The second part of finding the right therapist for you will depend on your needs and goals–why are you seeking therapy in the first place? What are you hoping to accomplish? Some of the more common reasons individuals seek counseling are for anxiety, depression, codependency, divorce support, family conflict resolution, and help during periods of transition or adjustment. In addition to these topics, I specialize in relationships, addictions (especially sex addiction), and trauma. I have sought years of supplementary certifications so I can be an experienced, knowledgeable, and qualified therapist in these three areas.

Below I will break down some of my “letters” (or the abbreviated qualifications) you see behind my name, my additional certifications, and where each one fits into my specializations. If, after reading this, you have further questions, please do not hesitate to contact me!

Melissa Cluff, MS, LMFT, CSAT, EMDR-II

  • MS: Master of Science

RELATIONSHIPS

  • LMFT: Licensed Marriage and Family Therapist
    Marriage and family therapists are trained in Family Systems Theory. The idea here is that individuals cannot be understood in isolation from one another; I must look at all of the relationships a client is involved in, not just at the individual(s) that come into my office. Because I am a firm believer in the centrality of family and committed romantic relationships to and in one’s health, I devote time in focusing on my client’s relationships, and how each plays a role in shaping who they are.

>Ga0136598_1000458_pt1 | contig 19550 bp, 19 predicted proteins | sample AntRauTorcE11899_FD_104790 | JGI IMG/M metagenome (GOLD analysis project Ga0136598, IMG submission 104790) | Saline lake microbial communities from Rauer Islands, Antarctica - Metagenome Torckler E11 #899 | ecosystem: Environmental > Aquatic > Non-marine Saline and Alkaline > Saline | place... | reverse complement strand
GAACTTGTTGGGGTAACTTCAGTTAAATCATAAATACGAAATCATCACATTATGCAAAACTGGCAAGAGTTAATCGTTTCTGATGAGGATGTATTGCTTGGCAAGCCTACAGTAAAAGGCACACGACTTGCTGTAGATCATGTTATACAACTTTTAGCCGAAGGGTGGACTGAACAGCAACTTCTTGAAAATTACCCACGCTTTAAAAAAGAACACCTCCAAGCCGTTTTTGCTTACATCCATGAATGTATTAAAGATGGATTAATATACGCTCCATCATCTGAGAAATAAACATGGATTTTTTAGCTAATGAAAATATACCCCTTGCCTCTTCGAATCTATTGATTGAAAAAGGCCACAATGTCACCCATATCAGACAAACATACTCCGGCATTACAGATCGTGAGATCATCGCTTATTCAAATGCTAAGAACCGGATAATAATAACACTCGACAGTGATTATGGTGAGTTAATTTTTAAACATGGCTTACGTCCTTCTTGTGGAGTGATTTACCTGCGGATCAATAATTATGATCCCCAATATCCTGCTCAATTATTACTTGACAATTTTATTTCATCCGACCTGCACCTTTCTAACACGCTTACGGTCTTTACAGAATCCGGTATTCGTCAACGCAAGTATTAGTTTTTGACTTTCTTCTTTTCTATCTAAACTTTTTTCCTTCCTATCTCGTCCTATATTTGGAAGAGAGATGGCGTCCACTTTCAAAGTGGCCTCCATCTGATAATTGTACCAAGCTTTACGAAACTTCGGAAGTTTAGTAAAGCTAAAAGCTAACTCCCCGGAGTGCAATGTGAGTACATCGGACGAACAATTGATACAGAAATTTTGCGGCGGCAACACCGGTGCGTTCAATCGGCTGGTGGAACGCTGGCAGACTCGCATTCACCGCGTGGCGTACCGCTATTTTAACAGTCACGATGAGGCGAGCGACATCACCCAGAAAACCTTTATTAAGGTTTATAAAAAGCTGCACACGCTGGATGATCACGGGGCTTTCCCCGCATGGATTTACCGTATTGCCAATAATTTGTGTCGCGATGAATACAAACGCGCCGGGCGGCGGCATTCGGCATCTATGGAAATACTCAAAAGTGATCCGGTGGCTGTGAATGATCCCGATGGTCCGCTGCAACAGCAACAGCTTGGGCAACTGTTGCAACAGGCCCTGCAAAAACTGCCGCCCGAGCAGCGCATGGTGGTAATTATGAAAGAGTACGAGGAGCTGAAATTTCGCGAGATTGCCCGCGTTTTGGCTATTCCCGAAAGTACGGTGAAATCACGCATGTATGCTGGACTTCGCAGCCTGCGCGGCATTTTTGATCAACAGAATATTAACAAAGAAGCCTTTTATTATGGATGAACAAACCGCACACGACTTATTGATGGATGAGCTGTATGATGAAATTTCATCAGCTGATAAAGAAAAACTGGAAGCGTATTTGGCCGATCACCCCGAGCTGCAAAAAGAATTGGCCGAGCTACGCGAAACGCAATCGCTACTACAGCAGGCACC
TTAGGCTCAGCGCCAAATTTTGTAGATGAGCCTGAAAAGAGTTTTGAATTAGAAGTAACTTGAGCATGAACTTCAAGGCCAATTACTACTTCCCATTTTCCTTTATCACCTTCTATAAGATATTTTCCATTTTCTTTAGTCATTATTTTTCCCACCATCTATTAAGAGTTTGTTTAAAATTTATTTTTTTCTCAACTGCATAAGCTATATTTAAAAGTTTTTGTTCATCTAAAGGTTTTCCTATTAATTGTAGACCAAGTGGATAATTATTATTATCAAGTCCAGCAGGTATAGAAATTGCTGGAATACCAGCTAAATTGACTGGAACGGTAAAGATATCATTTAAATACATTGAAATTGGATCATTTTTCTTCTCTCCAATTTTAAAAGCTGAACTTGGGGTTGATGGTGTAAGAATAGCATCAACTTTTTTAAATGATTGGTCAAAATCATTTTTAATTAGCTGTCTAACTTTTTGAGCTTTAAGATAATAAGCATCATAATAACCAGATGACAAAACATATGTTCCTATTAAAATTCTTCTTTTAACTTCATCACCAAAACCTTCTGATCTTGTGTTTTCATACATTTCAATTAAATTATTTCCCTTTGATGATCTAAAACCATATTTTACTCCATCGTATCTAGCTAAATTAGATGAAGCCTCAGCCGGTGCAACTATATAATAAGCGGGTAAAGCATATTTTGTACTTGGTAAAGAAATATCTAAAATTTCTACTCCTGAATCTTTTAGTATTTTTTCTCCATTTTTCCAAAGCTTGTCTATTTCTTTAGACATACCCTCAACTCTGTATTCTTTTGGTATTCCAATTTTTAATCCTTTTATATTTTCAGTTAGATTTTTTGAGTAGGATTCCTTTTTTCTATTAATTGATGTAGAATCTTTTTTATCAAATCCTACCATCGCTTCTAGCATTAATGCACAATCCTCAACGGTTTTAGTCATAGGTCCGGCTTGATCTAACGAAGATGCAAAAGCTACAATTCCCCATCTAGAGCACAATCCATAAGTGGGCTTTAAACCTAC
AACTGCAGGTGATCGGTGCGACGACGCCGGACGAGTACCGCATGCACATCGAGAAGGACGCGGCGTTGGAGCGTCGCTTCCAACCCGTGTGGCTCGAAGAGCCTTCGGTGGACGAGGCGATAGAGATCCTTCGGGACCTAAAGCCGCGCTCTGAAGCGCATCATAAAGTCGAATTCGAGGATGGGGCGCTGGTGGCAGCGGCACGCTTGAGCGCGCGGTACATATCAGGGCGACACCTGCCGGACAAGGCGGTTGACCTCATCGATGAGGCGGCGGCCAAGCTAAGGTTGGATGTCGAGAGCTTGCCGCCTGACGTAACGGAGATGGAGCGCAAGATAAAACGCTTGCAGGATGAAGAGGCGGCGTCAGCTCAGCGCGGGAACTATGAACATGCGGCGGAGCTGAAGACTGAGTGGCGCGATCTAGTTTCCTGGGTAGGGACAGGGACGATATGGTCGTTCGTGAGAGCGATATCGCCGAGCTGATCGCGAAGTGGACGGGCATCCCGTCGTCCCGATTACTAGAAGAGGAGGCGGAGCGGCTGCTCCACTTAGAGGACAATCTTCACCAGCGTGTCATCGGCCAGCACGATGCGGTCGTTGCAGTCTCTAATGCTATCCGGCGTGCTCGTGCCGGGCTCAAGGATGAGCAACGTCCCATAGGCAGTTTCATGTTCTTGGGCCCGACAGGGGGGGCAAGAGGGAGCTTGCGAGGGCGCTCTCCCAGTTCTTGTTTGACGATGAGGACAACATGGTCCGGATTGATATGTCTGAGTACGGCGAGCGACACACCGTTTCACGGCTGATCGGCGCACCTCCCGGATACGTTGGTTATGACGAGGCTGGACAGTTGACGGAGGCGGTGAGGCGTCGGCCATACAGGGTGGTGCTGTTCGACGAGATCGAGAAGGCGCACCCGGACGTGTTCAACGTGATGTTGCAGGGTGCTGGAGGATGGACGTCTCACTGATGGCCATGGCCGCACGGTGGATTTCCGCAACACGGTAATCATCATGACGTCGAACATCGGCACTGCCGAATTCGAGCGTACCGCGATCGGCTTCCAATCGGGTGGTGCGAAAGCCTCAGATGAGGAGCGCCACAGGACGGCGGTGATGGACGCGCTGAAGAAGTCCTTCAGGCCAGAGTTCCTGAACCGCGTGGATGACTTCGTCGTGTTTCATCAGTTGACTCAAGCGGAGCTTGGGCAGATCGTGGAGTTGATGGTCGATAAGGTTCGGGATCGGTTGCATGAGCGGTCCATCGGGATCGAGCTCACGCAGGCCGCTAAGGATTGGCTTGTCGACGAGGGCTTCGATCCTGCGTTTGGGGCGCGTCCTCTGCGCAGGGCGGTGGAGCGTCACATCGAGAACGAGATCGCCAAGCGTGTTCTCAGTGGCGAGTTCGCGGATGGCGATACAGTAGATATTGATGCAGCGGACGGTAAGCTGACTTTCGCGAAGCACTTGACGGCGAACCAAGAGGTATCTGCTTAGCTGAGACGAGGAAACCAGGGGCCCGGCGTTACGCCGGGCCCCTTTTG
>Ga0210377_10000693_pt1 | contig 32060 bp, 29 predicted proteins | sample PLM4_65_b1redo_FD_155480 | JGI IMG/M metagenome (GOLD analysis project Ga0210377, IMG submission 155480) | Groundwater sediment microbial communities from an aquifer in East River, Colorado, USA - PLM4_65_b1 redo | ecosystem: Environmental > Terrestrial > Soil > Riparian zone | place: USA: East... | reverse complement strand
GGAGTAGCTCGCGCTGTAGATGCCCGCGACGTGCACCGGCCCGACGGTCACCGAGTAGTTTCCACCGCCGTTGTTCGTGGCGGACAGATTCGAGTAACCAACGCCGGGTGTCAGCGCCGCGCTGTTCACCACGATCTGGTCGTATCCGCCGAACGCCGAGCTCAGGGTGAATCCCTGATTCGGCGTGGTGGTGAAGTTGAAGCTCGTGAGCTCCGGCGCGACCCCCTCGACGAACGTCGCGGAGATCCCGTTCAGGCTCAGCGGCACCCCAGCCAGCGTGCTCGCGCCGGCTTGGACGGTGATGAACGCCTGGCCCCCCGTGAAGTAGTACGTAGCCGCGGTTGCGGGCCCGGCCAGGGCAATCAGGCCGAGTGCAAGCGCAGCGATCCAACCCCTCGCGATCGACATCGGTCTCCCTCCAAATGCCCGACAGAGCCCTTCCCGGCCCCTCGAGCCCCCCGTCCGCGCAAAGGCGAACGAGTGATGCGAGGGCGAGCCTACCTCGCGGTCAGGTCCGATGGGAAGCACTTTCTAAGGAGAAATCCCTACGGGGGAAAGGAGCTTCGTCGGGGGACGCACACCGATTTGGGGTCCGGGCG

PREPARE/ENRICH certified: I am trained to administer PREPARE/ENRICH, the leading relationship inventory and skill-building program. These assessments help couples identify and strengthen growth areas in the relationship and I have found them to be extremely helpful with my pre- and post- marital couples. (Click here for more information on the assessment itself.)

ADDICTIONS

  • CSAT: Certified Sexual Addiction Therapist I trained with Patrick Carnes through the International Institute for Trauma and Addiction Professionals (IITAP). Being a CSAT allows me to better assess, diagnose, and treat sex addicts and their partners compassionately and effectively. I worked with addicts in both in- and outpatient environments before I began my private practice. Using the knowledge I have gained as a CSAT, I have led therapeutic groups for female addicts, male addicts, and female partners of sex addicts, as well as, facilitated recovery intensives for couples. (Click here for more information on IITAP.)

TRAUMA